Anthropology, Department of


Date of this Version



Published in American Journal of Physical Anthropology 157 (2015), pp. 507–512; doi: 10.1002/ajpa.22721


Copyright © 2015 Wiley Periodicals, Inc. Used by permission.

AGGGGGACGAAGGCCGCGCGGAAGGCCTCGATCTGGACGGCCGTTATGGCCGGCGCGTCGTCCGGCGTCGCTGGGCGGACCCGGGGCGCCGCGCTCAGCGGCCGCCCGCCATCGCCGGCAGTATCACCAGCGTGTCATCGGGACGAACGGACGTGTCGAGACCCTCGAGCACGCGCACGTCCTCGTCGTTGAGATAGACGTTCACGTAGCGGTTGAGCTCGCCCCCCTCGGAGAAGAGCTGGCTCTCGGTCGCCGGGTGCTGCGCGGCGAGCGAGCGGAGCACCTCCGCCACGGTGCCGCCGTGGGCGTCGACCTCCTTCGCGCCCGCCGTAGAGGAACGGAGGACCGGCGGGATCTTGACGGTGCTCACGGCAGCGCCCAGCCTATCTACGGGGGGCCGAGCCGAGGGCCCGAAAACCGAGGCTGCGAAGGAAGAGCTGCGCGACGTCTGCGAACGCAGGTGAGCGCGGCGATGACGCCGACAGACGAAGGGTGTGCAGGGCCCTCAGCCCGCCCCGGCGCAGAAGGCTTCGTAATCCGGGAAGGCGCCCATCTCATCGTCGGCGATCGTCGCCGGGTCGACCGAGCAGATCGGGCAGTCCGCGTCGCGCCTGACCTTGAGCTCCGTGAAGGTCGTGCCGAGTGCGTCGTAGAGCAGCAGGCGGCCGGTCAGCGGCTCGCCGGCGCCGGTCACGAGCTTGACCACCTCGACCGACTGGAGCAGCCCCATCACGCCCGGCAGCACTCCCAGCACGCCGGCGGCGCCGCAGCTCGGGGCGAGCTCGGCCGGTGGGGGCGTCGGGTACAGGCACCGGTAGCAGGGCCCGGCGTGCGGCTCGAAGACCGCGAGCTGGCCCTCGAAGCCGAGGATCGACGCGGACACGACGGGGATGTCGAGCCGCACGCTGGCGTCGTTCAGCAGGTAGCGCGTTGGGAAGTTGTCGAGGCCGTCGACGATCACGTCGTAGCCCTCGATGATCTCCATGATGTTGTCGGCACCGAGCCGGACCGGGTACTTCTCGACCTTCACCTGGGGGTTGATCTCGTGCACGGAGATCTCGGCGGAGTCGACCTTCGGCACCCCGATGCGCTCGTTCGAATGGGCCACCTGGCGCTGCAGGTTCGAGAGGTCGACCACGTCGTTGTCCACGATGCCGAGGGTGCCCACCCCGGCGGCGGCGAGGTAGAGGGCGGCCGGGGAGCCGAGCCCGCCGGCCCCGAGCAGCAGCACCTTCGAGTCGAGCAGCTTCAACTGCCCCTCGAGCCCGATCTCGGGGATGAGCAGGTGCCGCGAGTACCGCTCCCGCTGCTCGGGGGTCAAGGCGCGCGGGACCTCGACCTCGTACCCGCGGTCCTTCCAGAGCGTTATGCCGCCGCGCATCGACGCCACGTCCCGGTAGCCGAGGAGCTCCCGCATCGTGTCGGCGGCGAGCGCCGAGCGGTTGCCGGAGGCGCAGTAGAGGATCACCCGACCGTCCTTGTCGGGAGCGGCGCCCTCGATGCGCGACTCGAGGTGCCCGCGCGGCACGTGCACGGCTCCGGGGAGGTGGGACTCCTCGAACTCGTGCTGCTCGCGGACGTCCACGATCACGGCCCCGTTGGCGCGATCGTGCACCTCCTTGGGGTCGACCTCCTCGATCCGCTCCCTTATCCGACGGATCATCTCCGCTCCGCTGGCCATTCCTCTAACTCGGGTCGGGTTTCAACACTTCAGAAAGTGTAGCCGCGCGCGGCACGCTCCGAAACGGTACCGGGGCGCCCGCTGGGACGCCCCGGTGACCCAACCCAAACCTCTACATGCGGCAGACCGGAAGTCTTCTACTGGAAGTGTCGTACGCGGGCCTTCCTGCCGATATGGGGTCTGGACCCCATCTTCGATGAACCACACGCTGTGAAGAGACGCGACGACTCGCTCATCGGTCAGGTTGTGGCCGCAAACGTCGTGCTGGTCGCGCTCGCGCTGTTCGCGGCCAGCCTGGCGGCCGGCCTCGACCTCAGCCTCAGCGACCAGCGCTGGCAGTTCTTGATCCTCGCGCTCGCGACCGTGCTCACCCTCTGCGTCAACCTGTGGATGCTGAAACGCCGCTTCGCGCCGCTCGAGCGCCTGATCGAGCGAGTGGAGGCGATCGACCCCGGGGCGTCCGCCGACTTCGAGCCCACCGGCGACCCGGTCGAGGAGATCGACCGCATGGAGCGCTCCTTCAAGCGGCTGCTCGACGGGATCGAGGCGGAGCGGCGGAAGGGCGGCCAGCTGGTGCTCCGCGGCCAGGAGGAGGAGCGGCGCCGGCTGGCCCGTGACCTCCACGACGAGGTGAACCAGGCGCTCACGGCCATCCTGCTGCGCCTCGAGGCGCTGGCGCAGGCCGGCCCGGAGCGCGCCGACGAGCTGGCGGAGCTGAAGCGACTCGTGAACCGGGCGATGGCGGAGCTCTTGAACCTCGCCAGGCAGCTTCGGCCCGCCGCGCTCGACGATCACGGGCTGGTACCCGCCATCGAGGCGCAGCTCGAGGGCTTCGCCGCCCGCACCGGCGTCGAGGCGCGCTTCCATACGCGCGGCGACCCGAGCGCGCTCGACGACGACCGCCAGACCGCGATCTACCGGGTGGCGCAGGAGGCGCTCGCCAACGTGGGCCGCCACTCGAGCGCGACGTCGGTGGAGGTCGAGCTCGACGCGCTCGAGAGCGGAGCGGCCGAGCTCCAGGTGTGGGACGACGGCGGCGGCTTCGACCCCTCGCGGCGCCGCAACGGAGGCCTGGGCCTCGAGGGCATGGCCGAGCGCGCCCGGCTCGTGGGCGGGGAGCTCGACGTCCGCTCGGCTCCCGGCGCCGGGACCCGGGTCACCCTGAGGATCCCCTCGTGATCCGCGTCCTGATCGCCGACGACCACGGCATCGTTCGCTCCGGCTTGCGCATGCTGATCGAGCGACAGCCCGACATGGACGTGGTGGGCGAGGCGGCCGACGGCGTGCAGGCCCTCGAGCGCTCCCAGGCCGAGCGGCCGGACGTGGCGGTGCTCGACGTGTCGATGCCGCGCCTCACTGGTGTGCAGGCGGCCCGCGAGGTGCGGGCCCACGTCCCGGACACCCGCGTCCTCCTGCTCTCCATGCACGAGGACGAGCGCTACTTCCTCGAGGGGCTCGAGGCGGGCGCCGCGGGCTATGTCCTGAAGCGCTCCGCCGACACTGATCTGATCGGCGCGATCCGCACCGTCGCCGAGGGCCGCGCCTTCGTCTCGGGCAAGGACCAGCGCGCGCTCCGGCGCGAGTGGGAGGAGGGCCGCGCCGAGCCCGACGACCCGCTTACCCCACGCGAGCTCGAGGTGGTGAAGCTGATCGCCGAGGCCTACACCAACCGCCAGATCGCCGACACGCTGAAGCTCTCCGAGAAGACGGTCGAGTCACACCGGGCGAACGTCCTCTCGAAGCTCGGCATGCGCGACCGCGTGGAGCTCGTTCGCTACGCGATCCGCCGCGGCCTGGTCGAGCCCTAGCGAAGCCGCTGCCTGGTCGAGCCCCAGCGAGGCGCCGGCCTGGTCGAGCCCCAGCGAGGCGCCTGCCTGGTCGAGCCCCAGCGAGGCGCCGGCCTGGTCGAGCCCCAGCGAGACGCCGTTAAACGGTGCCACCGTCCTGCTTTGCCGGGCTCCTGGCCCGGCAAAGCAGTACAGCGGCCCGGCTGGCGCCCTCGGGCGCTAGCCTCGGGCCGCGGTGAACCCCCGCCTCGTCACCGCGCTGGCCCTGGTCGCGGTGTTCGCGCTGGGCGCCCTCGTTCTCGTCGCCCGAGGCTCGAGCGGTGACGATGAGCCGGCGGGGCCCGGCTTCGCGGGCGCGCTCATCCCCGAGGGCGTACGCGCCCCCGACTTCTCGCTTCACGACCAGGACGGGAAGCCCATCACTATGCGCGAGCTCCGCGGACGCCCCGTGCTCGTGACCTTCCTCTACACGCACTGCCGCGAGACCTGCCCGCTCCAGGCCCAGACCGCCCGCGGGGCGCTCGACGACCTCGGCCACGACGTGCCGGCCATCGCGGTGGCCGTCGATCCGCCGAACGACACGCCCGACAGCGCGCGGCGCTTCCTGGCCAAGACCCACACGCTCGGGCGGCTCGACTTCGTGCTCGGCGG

Behavioral ecologists have recently begun using multilevel modeling for the analysis of social behavior. We present a multilevel modeling formulation of the Social Relations Model that is well suited for the analysis of dyadic network data. This model, which we adapt for count data and small datasets, can be fitted using standard multilevel modeling software packages. We illustrate this model with an analysis of meal sharing among Ye’kwana horticulturalists in Venezuela. In this setting, meal sharing among households is predicted by an association index, which reflects the amount of time that members of the households are interacting. This result replicates recent findings that interhousehold food sharing is especially prevalent among households that interact and cooperate in multiple ways. We discuss opportunities for human behavioral ecologists to expand their focus to the multiple currencies and cooperative behaviors that characterize interpersonal relationships in preindustrial societies. We discuss possible extensions to this statistical modeling approach and applications to research by human behavioral ecologists and primatologists.